Back to my new strategy, or rather my old strategy re: Thuglit. Now it probably seems strange that this would have to be a strategy at all. But this is the weird thing about literary magazines. Like my thesis advisor Lynne Barrett used to say, "Everyone wants to be in them, but nobody wants to read them." It's true. Most of the literary magazines I have been in, I've never even read. Which is pretty stupid on my part, I know. Reading is such a commitment. At least for me (I read slowly), and since I hate most everything I read, it's a double-whammy. I read a lot, of course (can't be a writer if you don't read a lot). But mostly books, or short story anthologies. Rarely do I read literary magazines. For one, you have to buy them. And the few times I've done that, I've been woefully disappointed (still won't forgive the now-defunct Murdaland for "Roach-killer" and wasting 20 minutes of my life that I'll never get back. Or you have to read them online. Kind of like I expect you to read this blog. Anyway, I've got to start reading the damned things, and who knows, maybe I'll find another Thuglit (though I highly doubt it).
I've targeted one magazine specifically. I won't say which one until I get into it. This particular magazine has rejected a couple stories of mine in the past. So I've started reading their archives. Can't say I love the work overall. But this is a study. I want to see what their editors like, and then tailor a story to their individual tastes. So it's an exercise, and here's what I'm learning so far...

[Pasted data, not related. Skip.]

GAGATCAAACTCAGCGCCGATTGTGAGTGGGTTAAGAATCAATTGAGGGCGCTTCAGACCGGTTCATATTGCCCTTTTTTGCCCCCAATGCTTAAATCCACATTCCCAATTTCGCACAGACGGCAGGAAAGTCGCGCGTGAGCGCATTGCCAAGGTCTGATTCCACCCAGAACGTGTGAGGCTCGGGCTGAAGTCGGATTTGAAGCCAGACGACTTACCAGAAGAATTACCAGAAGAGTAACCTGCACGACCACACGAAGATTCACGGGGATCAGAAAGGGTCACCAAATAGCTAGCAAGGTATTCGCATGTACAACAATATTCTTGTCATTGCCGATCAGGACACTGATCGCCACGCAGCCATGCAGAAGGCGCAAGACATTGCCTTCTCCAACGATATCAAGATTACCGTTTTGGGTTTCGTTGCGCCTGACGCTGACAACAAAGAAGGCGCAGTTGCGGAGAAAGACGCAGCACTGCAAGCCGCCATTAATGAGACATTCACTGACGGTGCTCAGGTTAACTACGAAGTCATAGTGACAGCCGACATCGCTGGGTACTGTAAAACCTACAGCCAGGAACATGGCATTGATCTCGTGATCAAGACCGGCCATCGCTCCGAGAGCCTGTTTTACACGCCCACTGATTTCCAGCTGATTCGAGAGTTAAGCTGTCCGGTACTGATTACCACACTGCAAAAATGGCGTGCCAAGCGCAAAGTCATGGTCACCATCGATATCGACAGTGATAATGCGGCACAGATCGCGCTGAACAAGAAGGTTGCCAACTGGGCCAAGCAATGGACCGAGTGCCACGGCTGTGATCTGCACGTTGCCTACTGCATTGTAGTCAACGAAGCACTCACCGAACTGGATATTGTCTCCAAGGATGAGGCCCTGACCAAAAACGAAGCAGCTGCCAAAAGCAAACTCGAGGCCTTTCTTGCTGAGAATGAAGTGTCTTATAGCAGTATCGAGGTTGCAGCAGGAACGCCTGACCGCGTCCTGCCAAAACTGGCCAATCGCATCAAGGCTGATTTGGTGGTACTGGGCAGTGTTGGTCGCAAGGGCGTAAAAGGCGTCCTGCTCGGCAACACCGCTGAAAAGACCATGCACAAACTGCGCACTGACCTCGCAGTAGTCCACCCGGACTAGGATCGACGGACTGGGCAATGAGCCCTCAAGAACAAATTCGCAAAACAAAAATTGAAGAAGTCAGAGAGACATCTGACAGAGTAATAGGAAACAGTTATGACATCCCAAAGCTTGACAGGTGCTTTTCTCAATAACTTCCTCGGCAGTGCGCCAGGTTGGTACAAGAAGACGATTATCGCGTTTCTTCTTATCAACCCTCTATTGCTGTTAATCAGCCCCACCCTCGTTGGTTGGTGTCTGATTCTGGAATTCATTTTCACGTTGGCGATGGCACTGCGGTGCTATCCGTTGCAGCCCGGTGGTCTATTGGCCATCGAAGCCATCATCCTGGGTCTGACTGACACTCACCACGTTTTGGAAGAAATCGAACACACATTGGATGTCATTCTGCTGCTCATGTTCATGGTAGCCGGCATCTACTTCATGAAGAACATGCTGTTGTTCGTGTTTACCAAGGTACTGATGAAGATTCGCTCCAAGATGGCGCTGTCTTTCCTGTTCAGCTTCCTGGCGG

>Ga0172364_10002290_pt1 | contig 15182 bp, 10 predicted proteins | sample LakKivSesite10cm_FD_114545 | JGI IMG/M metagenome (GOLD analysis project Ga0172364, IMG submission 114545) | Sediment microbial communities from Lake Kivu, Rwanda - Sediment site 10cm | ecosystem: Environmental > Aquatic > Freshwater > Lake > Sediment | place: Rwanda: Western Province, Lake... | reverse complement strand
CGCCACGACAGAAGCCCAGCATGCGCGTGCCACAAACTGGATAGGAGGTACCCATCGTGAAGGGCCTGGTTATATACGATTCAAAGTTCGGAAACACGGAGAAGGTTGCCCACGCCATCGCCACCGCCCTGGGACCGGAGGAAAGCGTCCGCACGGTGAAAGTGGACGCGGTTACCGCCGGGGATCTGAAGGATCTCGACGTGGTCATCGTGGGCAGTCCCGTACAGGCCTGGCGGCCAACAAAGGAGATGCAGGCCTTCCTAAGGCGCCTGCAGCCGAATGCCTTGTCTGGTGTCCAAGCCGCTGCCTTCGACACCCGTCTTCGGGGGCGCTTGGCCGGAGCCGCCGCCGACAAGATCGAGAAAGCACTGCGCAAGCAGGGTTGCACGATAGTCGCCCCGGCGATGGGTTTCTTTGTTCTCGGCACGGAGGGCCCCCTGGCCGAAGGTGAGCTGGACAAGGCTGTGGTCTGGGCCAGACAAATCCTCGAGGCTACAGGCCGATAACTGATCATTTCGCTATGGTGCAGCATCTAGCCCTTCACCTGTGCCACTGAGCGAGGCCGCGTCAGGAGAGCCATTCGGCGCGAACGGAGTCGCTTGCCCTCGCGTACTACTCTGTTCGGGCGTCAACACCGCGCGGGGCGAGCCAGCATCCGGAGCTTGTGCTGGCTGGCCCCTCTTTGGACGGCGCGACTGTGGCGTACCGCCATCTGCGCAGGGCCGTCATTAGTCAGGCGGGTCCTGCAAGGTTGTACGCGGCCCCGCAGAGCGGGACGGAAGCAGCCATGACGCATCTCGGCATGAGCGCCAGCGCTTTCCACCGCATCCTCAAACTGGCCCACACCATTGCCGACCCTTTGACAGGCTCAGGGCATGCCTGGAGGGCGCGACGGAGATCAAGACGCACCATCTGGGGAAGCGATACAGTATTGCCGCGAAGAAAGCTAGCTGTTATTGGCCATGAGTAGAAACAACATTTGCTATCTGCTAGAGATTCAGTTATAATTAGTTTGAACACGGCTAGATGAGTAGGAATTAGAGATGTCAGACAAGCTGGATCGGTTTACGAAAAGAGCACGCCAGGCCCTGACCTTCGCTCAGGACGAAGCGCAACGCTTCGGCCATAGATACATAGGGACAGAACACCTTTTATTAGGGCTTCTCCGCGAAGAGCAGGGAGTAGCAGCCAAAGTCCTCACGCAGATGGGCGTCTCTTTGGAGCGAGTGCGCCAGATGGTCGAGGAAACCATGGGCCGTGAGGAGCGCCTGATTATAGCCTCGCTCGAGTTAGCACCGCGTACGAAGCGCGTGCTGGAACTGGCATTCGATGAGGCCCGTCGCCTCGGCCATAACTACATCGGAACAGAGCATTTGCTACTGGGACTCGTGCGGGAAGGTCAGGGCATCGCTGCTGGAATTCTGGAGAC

- Stuff doesn't need to happen. One of the tendencies I had, as most writers seem to have, is I am reluctant to make stuff happen. I like clever turns of phrase and subtle as opposed to overt and plot. At FIU, this was beaten out of me. And now I think I need to go back, at least a little bit. There are a lot of fiction these days of this variety:
She watches the clock on the wall. It reminds her of elephants, the year her father took
It floats up with the clouds, and then it starts to rain and it is time to go home to the circus.
- Keep it vague. Again, counterintuitive. As in the above example (which is admittedly god-awful prose), it literally says nothing. But I've been seeing a shit-ton of these stories, the "the man eats an asparagus stalk. He misses his cat" variety. Almost like stream-of-consciousness. Honestly, navel-gazing appears to be back in vogue.
- Magic Realism? Not sure what to call it. But definitely been seeing a lot of "folding hearts into paper squares" and the like. So my new story will have to implement this somehow.
- Personal details applied universal. So it'd be like,
- Second Person. Yup. You're reading that correctly. Never a good tense, and one purportedly abhorred by editors, but been creeping up...
- Simple language and copulative verbs. Ala... She was a dancer. She was good. She was happy to be a good dancer.